What platform should you use to launch your campaign?

Well, to start Kickstarter and Indiegogo should be near the top of your list, but you should also be aware that there are more and more specialty platforms and communities as well that focus more exclusively on things like music, healthcare, or non-profits and design.

It’s best to pick among these crowdfunding platforms based on the project types they focus on, the existing community of members already on the platform, as well as the way the platform structures their fundraising product.

What many people aren’t aware of, or are confused by, are the differing fundraising products and how they’re structured. In short, Kickstarter has a strong track record of success for gadgets and creative projects, and their fundraising product has been an “all-or-none” fundraising product to date. This means that if you don’t raise 100% of your initial funding goal, you don’t keep what backers have pledged.

Indiegogo has a different product in that regardless of whether you meet your funding goal, if you choose to pay more (up to 9% of funds raised) they will let you keep any of the funds pledged to your campaign. But this has its drawbacks as well, as often times projects need some minimum funding to work, and sometimes the required goal is a good incentive that motivates both crowdfunding campaign owners and those funding the campaign.

What Is Your Pitch?

It’s important to remember the context of crowdfunding and fundraising online. You’re vying for a persons attention while they’re online, and they have tons of other distractions and things pulling their attention away from you.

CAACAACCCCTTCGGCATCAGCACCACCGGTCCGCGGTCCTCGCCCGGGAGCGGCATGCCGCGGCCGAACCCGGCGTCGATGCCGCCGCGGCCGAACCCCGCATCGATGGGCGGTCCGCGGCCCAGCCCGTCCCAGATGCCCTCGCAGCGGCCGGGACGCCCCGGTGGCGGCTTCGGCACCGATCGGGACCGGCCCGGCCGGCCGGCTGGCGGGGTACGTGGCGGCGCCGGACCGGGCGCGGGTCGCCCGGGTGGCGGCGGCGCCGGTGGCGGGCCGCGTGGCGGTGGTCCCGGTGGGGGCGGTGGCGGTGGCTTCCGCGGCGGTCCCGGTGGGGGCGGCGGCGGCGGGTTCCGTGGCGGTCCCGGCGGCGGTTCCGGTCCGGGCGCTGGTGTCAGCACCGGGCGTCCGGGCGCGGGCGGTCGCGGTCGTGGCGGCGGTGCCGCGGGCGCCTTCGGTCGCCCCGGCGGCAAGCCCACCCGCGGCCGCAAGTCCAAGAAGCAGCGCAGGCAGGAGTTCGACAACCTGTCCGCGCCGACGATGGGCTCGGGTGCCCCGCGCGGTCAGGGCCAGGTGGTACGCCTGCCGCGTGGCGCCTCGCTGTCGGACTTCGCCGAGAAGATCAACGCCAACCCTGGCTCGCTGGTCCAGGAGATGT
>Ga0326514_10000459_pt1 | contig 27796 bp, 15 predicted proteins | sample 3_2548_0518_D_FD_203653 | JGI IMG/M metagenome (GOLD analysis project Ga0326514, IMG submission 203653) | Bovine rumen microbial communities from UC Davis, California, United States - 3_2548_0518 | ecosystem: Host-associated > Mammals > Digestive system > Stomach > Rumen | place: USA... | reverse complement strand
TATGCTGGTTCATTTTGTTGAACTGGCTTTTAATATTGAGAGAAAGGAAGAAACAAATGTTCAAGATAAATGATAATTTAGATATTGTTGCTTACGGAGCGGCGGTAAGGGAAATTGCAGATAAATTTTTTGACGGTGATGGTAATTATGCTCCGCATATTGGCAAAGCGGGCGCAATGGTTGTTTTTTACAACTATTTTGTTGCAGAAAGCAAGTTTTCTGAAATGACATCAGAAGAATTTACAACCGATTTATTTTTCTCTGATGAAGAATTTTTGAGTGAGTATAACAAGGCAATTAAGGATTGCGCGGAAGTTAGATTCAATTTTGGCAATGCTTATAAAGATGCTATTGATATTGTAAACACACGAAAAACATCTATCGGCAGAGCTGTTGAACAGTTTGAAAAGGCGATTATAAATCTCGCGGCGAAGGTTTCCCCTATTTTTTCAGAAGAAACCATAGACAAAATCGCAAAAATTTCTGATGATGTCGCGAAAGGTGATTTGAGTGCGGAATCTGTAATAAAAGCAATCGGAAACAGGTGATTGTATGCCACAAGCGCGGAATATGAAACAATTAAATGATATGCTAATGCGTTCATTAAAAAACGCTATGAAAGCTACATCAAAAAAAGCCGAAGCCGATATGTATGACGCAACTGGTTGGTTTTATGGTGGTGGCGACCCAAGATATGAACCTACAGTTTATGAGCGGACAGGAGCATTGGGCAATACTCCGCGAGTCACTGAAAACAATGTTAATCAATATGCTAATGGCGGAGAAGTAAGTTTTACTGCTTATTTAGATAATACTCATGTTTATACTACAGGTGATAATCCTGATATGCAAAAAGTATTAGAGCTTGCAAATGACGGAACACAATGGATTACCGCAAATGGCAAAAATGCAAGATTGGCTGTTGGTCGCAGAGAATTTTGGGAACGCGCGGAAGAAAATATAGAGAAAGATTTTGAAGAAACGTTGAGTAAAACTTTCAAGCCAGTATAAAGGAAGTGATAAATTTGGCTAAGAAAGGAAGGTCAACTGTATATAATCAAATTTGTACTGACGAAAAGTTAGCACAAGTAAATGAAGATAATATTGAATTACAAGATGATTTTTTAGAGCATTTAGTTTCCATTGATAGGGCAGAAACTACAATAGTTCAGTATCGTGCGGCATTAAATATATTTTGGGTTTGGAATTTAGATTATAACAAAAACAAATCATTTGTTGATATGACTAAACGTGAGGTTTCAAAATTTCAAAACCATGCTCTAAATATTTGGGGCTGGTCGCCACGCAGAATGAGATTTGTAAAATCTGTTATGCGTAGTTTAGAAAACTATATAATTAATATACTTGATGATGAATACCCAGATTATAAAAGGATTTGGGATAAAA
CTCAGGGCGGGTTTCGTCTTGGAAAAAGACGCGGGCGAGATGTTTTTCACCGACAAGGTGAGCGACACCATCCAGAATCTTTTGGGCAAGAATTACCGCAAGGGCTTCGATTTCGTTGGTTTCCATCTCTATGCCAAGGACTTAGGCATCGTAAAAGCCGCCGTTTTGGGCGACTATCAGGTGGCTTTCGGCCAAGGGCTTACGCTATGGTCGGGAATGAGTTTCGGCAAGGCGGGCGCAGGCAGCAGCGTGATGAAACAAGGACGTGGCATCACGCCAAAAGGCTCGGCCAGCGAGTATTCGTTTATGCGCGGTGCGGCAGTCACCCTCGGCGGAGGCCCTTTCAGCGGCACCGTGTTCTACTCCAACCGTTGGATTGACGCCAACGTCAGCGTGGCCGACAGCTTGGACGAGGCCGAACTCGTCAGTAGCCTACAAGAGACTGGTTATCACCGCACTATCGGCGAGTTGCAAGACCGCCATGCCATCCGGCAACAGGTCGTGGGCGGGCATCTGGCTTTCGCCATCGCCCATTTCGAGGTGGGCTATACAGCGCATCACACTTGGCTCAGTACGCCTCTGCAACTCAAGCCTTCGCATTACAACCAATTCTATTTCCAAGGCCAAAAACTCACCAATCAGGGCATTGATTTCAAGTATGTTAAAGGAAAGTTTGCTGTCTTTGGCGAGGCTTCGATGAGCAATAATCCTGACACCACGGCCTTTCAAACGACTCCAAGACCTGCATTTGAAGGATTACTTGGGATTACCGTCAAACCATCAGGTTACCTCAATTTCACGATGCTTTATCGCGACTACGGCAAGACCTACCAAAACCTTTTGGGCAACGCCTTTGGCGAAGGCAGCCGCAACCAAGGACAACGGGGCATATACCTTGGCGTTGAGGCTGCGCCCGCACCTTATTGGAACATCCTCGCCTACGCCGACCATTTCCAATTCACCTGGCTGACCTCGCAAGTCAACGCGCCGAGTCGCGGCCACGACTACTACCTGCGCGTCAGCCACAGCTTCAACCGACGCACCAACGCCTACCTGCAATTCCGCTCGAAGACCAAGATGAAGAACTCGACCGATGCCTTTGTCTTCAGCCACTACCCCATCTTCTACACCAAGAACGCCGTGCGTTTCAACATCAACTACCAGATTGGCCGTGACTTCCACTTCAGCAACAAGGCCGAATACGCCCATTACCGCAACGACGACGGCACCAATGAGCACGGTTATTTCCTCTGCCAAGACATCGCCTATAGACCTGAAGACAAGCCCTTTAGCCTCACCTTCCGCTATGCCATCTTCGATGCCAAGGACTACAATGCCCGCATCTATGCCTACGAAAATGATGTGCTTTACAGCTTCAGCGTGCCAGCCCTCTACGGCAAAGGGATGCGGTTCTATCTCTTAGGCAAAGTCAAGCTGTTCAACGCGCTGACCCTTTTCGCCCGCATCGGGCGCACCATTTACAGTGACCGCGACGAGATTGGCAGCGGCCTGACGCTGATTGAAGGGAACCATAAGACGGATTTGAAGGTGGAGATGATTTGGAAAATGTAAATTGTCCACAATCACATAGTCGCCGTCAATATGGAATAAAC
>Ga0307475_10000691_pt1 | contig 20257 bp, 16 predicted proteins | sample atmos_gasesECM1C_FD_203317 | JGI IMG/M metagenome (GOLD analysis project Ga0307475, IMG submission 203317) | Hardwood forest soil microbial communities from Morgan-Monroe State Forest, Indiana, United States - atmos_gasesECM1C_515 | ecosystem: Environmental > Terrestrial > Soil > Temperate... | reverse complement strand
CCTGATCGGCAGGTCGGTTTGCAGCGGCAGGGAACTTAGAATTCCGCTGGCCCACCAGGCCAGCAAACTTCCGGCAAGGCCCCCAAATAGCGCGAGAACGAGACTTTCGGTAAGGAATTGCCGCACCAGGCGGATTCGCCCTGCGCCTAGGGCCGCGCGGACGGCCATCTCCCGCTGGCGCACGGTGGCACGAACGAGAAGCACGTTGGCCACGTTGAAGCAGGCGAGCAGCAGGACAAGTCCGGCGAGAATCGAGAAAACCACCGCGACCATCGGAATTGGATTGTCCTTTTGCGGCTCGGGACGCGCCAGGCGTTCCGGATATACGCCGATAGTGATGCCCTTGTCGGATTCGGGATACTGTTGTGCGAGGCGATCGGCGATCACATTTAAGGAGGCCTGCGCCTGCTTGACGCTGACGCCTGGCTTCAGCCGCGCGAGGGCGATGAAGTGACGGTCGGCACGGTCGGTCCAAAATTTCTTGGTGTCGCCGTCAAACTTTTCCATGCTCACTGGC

It’s for this reason that your initial pitch and messaging absolutely must grab your funder or investors attention right away and pull them in.

Once you have their attention, the way to keep their attention and truly engage them is to engage “the two brains” as we call it. This means engaging both the Rational Brain (the “what” of what you’re doing) and the Emotional Brain (the “why” of what you’re doing).

The most effective way to do this is via telling a great story – either about yourself, the story of your project or company, or the story of your customer or who your project truly has an impact on.

Often overlooked, videos often double success rates for crowdfunding campaigns. You should also be sure to have a clear and compelling “ask” of your funders that relates to your larger story and project.

What’s In It For Your Backers?

It may sound counterintuitive, but while your goal in crowdfunding is to raise funding for yourself, the more you can focus on what is in it for your backers or investors the more likely you are to create a set of rewards or terms that helps you raise the dollars you’re looking for.

In crowdfunding, make sure you develop truly compelling rewards for your backers that tie in to your story and aren’t just swag. As a rule of thumb, simply ask yourself, would I go through the trouble to buy this reward myself? Also think about what is truly and unique and compelling you could offer.

One of the best ways to come up with great rewards is to look at some of the big successful multi-hundred thousand or multi-million dollar campaigns. Each platform leaves the campaigns up online and you can browse through all their rewards.

How Will You Engage Your Existing Crowd?